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Scotland, Ireland and 'the Aberdeen Case'

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William Crawley | 09:14 UK time, Monday, 18 May 2009

pglogoscofsemblem.jpg.jpegThe Church of Scotland's debate about the inclusion of gay and lesbian church members will heat up considerably this week, as the denomination approaches its annual General Assembly. The Assembly will not only consider an appeal against the appointment of an openly gay minister, but will also vote on a resolution that would have very serious implications for gay people throughout Scotland's national church. The resolution reads: "This Church shall not accept for training, ordain, admit, re-admit, induct or introduce to any ministry of the Church anyone involved in a sexual relationship outside of faithful marriage between a man and a woman".

You will notice that this resolution, unless amended at the Assembly, would apply not only to ordained ministers and elders of the church, but to any person working in any denominational ministry. I tested this point on yesterday's Sunday Sequence with two ministers from the Church of Scotland, on either side of the debate. The Reverend Peter Johnston, chair of OneKirk, which works for an inclusive church, and the Reverend David Randall of the Forward Together, a conservative evangelical group within the Church of Scotland, were agreed that the resolution, as it stands, would apply to non-ministers and non-eleders. The example we considered was of a qualified social worker who applies to the church's Board of Social Responsibility to work in a church-run hostel. If that social worker is gay or lesbian, this resolution would require the board to exclude him or her from employment. In fact, the resolution could be read to mean that church boards shoudl sack any gay personel they currently employ in 'ministries'.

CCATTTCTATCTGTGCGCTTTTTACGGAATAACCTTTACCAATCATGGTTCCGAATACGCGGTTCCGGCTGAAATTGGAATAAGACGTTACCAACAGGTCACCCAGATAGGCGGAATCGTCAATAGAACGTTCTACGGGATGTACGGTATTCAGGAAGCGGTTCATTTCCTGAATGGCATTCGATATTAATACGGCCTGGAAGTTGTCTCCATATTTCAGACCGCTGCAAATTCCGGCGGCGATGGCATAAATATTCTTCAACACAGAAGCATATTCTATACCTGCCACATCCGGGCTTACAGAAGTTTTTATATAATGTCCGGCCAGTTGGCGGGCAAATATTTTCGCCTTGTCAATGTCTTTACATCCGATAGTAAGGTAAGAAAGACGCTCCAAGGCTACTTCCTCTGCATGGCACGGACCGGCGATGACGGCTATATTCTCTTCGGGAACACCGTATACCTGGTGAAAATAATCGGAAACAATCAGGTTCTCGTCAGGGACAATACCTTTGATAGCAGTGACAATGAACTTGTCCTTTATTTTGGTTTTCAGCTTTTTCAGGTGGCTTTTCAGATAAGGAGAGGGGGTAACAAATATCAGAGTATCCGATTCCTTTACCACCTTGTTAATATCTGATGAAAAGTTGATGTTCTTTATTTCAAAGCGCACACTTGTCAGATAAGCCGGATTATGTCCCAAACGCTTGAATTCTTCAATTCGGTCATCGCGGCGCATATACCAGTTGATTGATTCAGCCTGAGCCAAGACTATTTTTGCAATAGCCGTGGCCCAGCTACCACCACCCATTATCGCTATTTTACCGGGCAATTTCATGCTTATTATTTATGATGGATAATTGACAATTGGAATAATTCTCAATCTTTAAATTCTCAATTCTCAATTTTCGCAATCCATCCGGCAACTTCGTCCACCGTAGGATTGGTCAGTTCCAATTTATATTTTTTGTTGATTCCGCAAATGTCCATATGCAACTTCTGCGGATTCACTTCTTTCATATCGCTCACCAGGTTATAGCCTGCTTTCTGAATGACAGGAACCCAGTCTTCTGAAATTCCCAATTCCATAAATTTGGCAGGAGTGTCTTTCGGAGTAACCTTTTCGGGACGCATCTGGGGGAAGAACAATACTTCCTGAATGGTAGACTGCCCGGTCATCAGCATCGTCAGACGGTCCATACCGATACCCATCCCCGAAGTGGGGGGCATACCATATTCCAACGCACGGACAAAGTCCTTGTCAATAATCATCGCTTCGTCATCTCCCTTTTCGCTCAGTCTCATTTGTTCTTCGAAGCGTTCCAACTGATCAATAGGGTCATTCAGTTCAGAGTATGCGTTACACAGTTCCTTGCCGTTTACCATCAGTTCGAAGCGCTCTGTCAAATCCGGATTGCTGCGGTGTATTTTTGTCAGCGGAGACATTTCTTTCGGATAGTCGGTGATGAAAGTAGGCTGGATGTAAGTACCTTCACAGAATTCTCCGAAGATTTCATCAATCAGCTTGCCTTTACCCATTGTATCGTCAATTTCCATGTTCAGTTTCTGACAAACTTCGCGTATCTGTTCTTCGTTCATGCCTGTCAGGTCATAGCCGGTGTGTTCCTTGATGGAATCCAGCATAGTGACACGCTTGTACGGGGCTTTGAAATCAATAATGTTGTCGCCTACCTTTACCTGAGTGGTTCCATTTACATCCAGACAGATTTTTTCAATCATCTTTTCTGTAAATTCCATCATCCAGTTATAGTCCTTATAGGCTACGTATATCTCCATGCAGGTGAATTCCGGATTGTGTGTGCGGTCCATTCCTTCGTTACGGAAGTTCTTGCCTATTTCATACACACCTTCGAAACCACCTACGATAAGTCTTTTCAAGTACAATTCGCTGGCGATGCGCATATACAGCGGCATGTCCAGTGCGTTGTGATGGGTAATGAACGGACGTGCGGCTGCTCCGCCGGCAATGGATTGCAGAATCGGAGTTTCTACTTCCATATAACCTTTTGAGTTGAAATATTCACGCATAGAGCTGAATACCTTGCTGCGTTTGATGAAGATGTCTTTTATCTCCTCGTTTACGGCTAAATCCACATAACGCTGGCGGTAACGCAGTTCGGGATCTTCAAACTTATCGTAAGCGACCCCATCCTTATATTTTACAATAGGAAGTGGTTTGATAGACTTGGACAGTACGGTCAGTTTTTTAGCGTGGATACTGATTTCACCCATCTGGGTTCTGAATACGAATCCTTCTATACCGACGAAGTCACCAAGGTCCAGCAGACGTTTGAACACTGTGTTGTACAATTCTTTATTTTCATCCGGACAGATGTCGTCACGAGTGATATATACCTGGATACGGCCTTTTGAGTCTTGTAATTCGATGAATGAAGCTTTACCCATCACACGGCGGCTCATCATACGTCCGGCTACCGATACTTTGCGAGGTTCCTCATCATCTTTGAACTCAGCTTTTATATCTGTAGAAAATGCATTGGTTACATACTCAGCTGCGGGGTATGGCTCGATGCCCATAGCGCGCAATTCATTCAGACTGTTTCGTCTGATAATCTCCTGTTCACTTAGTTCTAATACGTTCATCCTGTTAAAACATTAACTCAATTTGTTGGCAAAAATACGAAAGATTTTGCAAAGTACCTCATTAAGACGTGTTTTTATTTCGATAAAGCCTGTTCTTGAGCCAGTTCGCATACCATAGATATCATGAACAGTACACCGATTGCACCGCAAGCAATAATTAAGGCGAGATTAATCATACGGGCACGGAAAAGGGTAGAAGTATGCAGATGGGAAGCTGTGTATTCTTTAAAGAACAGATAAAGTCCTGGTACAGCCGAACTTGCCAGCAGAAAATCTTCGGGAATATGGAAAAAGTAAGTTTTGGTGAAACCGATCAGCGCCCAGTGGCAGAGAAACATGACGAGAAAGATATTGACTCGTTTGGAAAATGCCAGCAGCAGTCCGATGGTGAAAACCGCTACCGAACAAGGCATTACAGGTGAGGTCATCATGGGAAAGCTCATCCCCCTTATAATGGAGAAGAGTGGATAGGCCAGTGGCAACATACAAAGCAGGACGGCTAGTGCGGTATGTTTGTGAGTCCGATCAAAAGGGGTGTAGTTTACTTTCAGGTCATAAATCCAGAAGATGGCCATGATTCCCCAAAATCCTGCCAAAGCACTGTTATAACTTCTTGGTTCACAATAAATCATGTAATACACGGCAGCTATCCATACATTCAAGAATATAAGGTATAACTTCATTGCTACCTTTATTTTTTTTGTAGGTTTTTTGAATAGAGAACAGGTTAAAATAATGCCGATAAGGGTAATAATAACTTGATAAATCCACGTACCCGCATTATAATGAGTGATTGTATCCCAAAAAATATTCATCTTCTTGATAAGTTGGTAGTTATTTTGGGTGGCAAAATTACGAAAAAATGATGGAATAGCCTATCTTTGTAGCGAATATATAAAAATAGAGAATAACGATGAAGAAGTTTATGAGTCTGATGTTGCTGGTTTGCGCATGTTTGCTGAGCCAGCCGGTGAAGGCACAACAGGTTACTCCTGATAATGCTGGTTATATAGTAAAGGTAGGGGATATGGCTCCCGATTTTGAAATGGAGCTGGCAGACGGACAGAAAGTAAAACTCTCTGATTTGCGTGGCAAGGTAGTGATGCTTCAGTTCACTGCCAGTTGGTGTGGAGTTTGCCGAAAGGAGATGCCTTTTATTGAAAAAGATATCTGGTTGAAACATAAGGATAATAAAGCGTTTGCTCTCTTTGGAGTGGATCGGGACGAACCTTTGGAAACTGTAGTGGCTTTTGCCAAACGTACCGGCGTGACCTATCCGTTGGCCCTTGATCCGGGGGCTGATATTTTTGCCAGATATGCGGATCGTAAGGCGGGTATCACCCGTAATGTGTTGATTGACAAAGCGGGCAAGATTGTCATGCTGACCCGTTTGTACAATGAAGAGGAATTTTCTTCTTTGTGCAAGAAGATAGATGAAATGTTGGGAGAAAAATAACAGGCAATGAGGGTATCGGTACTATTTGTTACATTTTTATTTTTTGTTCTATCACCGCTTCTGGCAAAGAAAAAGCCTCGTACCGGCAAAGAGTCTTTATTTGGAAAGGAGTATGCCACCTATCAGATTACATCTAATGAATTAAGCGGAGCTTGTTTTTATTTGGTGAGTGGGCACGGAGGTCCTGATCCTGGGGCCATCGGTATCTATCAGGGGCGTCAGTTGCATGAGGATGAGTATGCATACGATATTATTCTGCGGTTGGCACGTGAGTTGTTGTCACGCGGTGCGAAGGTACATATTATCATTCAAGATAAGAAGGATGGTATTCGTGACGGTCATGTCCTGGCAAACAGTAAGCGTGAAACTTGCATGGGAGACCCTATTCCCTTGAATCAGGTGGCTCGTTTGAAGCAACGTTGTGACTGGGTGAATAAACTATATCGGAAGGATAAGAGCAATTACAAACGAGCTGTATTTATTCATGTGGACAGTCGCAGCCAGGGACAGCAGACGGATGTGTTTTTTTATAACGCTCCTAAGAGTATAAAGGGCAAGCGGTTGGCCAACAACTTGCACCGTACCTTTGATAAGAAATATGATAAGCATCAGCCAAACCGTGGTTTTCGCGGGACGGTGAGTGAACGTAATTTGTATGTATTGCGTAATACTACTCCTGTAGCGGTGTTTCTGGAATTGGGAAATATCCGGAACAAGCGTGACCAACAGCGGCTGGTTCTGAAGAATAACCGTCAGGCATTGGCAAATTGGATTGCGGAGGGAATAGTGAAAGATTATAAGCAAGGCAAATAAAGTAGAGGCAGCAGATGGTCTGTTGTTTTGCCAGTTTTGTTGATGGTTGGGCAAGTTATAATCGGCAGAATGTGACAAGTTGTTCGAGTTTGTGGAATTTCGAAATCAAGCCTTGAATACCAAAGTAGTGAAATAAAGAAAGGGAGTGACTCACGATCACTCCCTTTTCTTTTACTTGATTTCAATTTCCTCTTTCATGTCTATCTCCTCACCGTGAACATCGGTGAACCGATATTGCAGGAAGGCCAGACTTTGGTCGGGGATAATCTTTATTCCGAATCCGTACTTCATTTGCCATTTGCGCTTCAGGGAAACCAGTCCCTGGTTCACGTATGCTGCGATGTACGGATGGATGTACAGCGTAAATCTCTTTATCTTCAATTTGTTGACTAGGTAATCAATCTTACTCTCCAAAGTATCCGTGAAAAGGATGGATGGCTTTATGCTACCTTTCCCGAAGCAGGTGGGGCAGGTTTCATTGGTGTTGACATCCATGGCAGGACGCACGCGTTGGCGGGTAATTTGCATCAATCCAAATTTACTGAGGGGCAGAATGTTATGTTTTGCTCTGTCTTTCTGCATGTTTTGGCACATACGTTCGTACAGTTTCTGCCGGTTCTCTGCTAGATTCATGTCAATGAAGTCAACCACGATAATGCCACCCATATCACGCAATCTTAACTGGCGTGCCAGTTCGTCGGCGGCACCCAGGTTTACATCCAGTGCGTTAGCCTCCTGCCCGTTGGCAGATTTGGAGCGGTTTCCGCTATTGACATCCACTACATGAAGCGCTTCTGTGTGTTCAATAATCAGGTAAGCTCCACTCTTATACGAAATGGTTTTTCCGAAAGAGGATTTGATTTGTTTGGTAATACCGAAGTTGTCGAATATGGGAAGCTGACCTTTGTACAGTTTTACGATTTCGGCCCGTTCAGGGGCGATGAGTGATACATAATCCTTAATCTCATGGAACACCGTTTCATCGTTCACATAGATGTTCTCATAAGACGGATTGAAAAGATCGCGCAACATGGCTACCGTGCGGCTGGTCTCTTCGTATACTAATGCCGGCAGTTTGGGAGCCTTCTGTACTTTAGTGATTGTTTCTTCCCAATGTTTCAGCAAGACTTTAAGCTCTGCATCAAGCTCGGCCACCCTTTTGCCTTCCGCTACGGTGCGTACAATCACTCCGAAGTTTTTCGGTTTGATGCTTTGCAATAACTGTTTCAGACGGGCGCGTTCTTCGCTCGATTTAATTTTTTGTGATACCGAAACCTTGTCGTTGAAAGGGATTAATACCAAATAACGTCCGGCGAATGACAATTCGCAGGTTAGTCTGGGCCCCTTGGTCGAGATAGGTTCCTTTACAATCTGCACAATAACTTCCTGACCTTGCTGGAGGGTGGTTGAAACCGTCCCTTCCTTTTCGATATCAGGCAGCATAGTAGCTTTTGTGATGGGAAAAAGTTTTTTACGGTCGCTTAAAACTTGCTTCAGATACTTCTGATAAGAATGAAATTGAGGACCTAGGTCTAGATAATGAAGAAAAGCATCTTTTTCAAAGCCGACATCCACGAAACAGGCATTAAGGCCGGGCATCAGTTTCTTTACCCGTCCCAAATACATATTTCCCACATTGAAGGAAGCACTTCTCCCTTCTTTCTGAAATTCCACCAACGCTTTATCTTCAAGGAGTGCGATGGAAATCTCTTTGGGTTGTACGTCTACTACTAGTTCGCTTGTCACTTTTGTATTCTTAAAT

I suspect that this extended application of the resolution will raise alarms for even some conservatives within the Kirk who are opposed to the ordination of gay and lesbian ministers and elders. There could be an amendment to limit the resolution to ordained clergy and elders, which could carry more support in the Assembly. Another possible outcome -- perhaps the most likely outcome -- is that the house will regard the whole resolution as draconian and rush away from any policy of exclusion. One contact in the Church of Scotland suggested to me that a widely-respected senior minister may step forward at the outset of the debate on Saturday to propose that the Assembly 'pass from the matter'. If the Assembly voted to do that, then the appointment of Scott Rennie would stand.